Ban screen time for under-twos, expert says

Be the first to comment

A call for Government to bring in guidance for 'zero screen time' for babies will be made at an infant well-being conference today.

ipad

Parents are calling for guidance on screen time for children, says Dr Aric Sigman

At its national conference (Wednesday 20 March) the charity What About the Children? (WATCh?), Aric Sigman, member of the APPG  on a Fit and Healthy Childhood, will argue that exposure to screens like smartphones, tablets, PCs and TVs has a negative impact on babies.

Dr Sigman will call on the Government to introduce official guidance recommending ‘zero screen time’ for under-twos.

Other points he will make include:

  • The ‘displacement effect’ – time spent on screens is time a baby is not spending on activities critical to brain development, such as interacting and bonding with a parent. This is amplified by the parent or carer being less available due to their use of screens.
  • Screen exposure is linked to alterations in the production of melatonin (the sleep hormone), and sleep disruption may cause depression through epigenetic changes in the brain affecting the function of serotonin.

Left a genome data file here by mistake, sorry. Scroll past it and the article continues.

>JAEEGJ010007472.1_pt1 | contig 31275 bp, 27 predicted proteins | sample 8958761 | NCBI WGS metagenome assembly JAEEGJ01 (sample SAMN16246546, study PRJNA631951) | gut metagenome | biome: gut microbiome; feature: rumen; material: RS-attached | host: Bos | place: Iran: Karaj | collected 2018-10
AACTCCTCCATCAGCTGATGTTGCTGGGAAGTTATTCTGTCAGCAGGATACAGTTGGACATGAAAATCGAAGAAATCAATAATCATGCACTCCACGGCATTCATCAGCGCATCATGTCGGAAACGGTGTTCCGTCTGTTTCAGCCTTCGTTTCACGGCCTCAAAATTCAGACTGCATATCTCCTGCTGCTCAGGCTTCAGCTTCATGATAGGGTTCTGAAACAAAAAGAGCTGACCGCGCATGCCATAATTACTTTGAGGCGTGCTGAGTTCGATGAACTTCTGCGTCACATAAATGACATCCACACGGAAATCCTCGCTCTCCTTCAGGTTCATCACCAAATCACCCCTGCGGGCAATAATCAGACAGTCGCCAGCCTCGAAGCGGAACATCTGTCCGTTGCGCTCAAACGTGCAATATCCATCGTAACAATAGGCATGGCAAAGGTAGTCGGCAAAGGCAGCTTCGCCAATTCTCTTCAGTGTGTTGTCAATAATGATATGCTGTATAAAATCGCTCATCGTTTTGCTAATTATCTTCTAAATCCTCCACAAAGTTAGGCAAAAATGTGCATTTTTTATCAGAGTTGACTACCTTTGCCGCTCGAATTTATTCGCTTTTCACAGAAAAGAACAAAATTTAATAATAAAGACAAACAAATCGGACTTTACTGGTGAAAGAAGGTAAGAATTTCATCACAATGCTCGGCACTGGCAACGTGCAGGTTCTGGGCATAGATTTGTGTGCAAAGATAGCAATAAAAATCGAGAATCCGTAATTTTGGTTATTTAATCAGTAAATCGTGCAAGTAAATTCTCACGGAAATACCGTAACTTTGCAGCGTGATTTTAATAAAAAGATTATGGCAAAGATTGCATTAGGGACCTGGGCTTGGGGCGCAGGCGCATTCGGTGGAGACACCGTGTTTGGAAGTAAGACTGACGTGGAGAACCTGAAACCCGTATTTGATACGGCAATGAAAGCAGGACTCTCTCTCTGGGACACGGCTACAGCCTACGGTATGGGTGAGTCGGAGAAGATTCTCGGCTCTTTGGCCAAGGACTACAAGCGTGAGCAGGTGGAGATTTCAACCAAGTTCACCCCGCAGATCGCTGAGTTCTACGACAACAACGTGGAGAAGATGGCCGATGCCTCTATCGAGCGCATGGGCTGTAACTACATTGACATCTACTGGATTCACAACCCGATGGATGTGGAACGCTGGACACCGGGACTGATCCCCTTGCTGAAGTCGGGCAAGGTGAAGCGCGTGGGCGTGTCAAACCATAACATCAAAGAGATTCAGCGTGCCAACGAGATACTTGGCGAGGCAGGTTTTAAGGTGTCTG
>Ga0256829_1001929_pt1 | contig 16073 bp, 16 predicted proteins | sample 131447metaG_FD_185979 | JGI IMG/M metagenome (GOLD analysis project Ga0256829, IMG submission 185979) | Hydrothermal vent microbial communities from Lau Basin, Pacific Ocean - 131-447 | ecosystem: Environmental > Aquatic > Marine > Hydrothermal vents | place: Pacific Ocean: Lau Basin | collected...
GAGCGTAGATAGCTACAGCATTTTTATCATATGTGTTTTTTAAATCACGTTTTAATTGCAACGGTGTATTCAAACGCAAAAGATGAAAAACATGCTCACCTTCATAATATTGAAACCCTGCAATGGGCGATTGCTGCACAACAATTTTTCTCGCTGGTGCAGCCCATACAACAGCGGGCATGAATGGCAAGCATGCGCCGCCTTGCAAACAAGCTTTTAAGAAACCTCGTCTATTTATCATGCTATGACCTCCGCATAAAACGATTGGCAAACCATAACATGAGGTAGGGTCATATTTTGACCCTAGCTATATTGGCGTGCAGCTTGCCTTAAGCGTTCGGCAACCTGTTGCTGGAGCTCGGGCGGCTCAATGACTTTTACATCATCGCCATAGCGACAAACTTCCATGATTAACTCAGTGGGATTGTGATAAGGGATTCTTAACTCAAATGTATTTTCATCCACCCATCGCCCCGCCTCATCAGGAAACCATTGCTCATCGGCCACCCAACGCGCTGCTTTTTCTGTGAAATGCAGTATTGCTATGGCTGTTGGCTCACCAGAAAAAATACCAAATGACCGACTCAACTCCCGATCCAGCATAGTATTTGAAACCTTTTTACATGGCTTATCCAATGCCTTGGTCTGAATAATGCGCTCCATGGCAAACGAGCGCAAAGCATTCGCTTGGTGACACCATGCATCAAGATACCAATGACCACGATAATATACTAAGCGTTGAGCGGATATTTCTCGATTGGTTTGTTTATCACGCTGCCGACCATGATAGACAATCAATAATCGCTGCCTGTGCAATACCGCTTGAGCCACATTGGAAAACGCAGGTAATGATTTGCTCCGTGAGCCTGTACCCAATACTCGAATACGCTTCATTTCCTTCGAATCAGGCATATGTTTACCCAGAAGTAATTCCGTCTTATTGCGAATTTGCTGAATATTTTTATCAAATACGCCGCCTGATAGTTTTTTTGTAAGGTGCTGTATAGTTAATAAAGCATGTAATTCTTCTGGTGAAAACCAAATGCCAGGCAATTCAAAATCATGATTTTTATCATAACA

• Screen time in infancy sets up habits for later on, and extensive exposure to computer games during childhood may lead to structural changes in the brain regions associated with addiction. Gaming disorder is now classified as a disease by the World Health Organisation.

Dr Sigman will say, ‘Time and again I hear the claim that babies need to be on screens because that’s the world they will inhabit. However, this is entirely unsubstantiated and defies most medical thinking on the matter.


‘Babies need social and emotional building blocks for brain development and that comes from one-to-one interaction with adults to whom they are attached. Physical play and exploration, eye contact and cuddling are the low tech but high impact sort of activities they should be enjoying. Other countries recognise this and offer advice accordingly – it’s time Britain follows suit.

‘Parents are seeking guidance, so we need to stop tiptoeing around this issue. It’s infants who need infantilising not parents.’

Dr Sigman will also recommend that infant screen time becomes part of pre-natal care and advice and is included in maternity ward ‘birth packs’ given to parents.

The conference, entitled ‘What Price Infant Mental Health? What are the costs of ignoring the emotional well-being of our youngest children?’ also features speakers including Cheryll Adams of the Institute of Health Visiting, Pam Jarvis of Leeds Trinity University and Paralympian Dame Sarah Storey.

blog comments powered by Disqus